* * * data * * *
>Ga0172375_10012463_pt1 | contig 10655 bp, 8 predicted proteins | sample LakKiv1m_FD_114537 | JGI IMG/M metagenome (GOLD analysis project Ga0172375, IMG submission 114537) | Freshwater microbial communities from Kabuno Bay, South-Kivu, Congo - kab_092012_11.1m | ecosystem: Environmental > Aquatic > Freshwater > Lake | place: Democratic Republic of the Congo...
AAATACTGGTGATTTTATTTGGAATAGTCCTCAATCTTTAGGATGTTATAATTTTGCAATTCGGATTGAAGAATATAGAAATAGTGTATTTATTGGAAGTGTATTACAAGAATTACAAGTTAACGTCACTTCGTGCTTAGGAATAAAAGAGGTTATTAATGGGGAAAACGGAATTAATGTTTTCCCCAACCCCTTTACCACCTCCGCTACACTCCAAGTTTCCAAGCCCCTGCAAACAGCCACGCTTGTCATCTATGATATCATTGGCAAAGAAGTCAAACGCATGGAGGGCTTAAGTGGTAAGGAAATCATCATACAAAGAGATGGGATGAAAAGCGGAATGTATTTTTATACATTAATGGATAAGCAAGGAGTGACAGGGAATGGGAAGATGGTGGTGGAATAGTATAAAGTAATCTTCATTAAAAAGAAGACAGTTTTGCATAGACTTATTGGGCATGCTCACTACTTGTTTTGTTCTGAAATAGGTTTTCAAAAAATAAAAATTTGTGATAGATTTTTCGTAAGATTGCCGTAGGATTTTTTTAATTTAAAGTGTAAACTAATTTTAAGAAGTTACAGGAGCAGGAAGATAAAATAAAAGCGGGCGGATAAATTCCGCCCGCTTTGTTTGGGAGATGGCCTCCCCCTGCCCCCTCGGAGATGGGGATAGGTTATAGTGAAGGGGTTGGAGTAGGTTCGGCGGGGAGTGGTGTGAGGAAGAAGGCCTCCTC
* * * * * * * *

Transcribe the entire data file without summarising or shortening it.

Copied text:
>Ga0172375_10012463_pt1 | contig 10655 bp, 8 predicted proteins | sample LakKiv1m_FD_114537 | JGI IMG/M metagenome (GOLD analysis project Ga0172375, IMG submission 114537) | Freshwater microbial communities from Kabuno Bay, South-Kivu, Congo - kab_092012_11.1m | ecosystem: Environmental > Aquatic > Freshwater > Lake | place: Democratic Republic of the Congo...
AAATACTGGTGATTTTATTTGGAATAGTCCTCAATCTTTAGGATGTTATAATTTTGCAATTCGGATTGAAGAATATAGAAATAGTGTATTTATTGGAAGTGTATTACAAGAATTACAAGTTAACGTCACTTCGTGCTTAGGAATAAAAGAGGTTATTAATGGGGAAAACGGAATTAATGTTTTCCCCAACCCCTTTACCACCTCCGCTACACTCCAAGTTTCCAAGCCCCTGCAAACAGCCACGCTTGTCATCTATGATATCATTGGCAAAGAAGTCAAACGCATGGAGGGCTTAAGTGGTAAGGAAATCATCATACAAAGAGATGGGATGAAAAGCGGAATGTATTTTTATACATTAATGGATAAGCAAGGAGTGACAGGGAATGGGAAGATGGTGGTGGAATAGTATAAAGTAATCTTCATTAAAAAGAAGACAGTTTTGCATAGACTTATTGGGCATGCTCACTACTTGTTTTGTTCTGAAATAGGTTTTCAAAAAATAAAAATTTGTGATAGATTTTTCGTAAGATTGCCGTAGGATTTTTTTAATTTAAAGTGTAAACTAATTTTAAGAAGTTACAGGAGCAGGAAGATAAAATAAAAGCGGGCGGATAAATTCCGCCCGCTTTGTTTGGGAGATGGCCTCCCCCTGCCCCCTCGGAGATGGGGATAGGTTATAGTGAAGGGGTTGGAGTAGGTTCGGCGGGGAGTGGTGTGAGGAAGAAGGCCTCCTC